Frame

Techniques

process

Sampling Techniques

Sampling

Sampling with

without

Replacement

Replacement

Sampling technique

Non- Probabilit

Probability y

Judgem Quot Snowbal

Convenie

ental a l

nce

Samplin Samp samplin

Sampling

g ling g

Cluster

Simple Random Systematic Stratified Sampling

sampling sampling sampling

Proportionat Disproporti

e onate

Parameter

Statistics

Precision Level

Confidence Interval

Confidence Level

Statistical Inference

Sample distribution of mean

Normal distribution

Statistics of sample distribution of mean is

equal to corresponding parameter of

population

Standard error

Standard deviation of population from

sampling distribution

Z-values

The importance of decision

The nature of research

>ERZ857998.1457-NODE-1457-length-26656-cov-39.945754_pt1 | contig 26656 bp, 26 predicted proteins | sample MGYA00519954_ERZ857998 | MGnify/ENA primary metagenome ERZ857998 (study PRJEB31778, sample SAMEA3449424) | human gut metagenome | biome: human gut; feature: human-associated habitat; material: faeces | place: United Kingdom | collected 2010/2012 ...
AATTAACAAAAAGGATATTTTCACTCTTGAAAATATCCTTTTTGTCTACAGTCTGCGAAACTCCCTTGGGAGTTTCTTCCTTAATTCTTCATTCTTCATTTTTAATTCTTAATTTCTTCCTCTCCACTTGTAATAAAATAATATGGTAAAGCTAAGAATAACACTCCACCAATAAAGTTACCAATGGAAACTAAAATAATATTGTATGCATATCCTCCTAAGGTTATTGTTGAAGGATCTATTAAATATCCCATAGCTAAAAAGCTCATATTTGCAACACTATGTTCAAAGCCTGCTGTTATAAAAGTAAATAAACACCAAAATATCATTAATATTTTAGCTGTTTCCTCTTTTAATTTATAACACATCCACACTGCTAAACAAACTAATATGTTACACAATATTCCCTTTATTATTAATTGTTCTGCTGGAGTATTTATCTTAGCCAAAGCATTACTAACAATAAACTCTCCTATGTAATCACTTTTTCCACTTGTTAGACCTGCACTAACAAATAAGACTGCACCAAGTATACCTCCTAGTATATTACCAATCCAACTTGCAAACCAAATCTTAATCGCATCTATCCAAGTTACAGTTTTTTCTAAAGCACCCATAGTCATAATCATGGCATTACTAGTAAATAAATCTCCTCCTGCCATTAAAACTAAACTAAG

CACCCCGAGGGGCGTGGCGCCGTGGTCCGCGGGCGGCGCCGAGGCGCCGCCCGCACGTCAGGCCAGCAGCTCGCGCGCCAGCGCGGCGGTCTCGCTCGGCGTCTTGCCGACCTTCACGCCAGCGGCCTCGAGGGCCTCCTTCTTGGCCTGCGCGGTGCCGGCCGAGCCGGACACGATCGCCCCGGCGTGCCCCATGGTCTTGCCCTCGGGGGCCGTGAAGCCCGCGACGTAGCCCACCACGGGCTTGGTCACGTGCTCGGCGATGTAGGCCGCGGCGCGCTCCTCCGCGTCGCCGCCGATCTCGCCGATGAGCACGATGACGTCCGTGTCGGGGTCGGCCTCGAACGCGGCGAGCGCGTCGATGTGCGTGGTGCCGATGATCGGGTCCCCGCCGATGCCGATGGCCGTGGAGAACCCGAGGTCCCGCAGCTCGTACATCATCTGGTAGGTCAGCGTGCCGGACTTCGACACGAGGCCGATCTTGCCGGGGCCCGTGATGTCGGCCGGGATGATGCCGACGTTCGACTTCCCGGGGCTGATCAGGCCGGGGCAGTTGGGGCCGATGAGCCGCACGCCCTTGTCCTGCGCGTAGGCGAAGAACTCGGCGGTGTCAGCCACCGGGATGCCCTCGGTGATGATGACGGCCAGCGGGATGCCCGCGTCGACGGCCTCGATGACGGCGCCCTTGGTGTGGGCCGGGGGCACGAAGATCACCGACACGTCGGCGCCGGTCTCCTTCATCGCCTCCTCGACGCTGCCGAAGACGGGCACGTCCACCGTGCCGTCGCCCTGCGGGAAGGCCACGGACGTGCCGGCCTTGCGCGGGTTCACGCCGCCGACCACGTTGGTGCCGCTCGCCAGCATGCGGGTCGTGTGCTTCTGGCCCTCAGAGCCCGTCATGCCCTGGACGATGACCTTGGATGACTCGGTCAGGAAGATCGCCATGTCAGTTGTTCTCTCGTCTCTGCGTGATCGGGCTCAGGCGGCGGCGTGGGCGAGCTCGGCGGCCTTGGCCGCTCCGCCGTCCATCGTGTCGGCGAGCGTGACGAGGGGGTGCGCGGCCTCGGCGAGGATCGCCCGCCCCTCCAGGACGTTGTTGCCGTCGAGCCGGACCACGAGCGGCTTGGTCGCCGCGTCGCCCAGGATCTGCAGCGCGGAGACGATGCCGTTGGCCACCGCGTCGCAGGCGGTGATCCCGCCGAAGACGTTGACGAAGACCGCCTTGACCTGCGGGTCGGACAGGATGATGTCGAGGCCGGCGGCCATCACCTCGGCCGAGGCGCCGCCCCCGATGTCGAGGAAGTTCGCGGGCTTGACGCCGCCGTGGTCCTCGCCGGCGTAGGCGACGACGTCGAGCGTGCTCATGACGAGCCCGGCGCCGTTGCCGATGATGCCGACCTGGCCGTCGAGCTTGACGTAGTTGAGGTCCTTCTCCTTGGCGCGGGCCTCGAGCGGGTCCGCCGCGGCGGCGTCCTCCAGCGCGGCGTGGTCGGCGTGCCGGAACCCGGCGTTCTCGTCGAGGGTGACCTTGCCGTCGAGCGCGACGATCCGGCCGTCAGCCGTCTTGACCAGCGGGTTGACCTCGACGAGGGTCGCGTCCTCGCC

The number of variables

The nature of analysis

Sample size used in similar studies

Incidence rate

Completion rate

Resource constraint

Specify Level of precision

Specify the level of confidence

Determine z value

Determine the standard deviation of the

population

Determine the sample size

Thustone: The sum total of man’s inclination

and feeling, prejudice or bias, preconceived

notion, ideas, fears, threats, and convictions

about any specific topic.

There are three main components of

attitudes:

A cognitive component

An effective Component

A behavioural Component

Attitude Scaling:

Self reporting

Observation

Indirect Techniques

Measurement: It means assigning numbers or

other symbols to characteristics of objects

according to certain pre-specified Rules.

Purpose of measurement:

Numbers permits statistical analysis of resulting data

Numbers facilitate the communication of measurement

rules and results

Important aspects of measurement:

Isomorphic

Standardised

Uniform

Scaling involves creating a continuum upon

which measured objects are located. All the

scales can be described in four basic

Characteristics:

Description

Order

Distance

Origin

Together they define level of measurement.

Level of measurement denotes what